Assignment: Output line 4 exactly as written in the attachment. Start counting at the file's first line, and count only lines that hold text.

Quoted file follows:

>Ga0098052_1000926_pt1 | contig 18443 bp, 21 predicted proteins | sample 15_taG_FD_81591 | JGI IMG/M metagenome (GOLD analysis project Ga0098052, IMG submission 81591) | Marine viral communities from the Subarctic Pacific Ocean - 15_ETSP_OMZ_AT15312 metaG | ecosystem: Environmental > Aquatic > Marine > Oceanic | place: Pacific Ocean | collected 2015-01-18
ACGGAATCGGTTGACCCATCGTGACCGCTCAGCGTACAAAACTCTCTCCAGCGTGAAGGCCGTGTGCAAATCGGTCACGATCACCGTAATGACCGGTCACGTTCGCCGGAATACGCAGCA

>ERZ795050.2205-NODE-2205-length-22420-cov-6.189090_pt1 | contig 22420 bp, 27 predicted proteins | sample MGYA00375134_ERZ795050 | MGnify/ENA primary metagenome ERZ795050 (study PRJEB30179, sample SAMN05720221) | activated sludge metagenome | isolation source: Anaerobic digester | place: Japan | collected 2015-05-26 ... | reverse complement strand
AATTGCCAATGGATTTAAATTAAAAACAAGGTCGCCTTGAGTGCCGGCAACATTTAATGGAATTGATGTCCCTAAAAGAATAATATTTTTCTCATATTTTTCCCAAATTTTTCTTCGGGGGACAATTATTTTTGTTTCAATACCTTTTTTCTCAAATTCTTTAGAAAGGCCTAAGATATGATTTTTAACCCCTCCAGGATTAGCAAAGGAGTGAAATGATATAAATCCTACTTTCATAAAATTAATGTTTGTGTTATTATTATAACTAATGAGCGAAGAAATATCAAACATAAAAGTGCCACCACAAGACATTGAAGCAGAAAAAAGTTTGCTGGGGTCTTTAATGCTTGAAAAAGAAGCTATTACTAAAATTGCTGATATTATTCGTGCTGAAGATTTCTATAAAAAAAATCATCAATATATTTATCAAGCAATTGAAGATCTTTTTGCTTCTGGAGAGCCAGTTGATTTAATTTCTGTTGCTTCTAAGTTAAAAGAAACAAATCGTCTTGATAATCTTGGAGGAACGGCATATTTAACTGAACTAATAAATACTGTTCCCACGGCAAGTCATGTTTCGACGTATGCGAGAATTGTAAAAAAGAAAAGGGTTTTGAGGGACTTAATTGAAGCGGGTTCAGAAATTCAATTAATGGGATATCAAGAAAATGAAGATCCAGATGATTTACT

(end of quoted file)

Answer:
AATTGCCAATGGATTTAAATTAAAAACAAGGTCGCCTTGAGTGCCGGCAACATTTAATGGAATTGATGTCCCTAAAAGAATAATATTTTTCTCATATTTTTCCCAAATTTTTCTTCGGGGGACAATTATTTTTGTTTCAATACCTTTTTTCTCAAATTCTTTAGAAAGGCCTAAGATATGATTTTTAACCCCTCCAGGATTAGCAAAGGAGTGAAATGATATAAATCCTACTTTCATAAAATTAATGTTTGTGTTATTATTATAACTAATGAGCGAAGAAATATCAAACATAAAAGTGCCACCACAAGACATTGAAGCAGAAAAAAGTTTGCTGGGGTCTTTAATGCTTGAAAAAGAAGCTATTACTAAAATTGCTGATATTATTCGTGCTGAAGATTTCTATAAAAAAAATCATCAATATATTTATCAAGCAATTGAAGATCTTTTTGCTTCTGGAGAGCCAGTTGATTTAATTTCTGTTGCTTCTAAGTTAAAAGAAACAAATCGTCTTGATAATCTTGGAGGAACGGCATATTTAACTGAACTAATAAATACTGTTCCCACGGCAAGTCATGTTTCGACGTATGCGAGAATTGTAAAAAAGAAAAGGGTTTTGAGGGACTTAATTGAAGCGGGTTCAGAAATTCAATTAATGGGATATCAAGAAAATGAAGATCCAGATGATTTACT